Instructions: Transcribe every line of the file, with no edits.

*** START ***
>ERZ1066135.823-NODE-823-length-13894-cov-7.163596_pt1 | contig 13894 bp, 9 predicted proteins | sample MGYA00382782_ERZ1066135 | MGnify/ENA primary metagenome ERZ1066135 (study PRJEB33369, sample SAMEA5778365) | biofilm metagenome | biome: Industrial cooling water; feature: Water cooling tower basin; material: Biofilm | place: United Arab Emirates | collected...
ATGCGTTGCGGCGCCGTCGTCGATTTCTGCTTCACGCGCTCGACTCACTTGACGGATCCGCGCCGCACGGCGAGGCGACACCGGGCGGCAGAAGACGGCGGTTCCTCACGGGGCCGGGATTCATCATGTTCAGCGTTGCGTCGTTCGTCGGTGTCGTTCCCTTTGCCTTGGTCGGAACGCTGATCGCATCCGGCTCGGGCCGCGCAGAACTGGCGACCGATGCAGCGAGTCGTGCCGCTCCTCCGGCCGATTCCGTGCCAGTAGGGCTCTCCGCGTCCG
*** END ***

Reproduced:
>ERZ1066135.823-NODE-823-length-13894-cov-7.163596_pt1 | contig 13894 bp, 9 predicted proteins | sample MGYA00382782_ERZ1066135 | MGnify/ENA primary metagenome ERZ1066135 (study PRJEB33369, sample SAMEA5778365) | biofilm metagenome | biome: Industrial cooling water; feature: Water cooling tower basin; material: Biofilm | place: United Arab Emirates | collected...
ATGCGTTGCGGCGCCGTCGTCGATTTCTGCTTCACGCGCTCGACTCACTTGACGGATCCGCGCCGCACGGCGAGGCGACACCGGGCGGCAGAAGACGGCGGTTCCTCACGGGGCCGGGATTCATCATGTTCAGCGTTGCGTCGTTCGTCGGTGTCGTTCCCTTTGCCTTGGTCGGAACGCTGATCGCATCCGGCTCGGGCCGCGCAGAACTGGCGACCGATGCAGCGAGTCGTGCCGCTCCTCCGGCCGATTCCGTGCCAGTAGGGCTCTCCGCGTCCG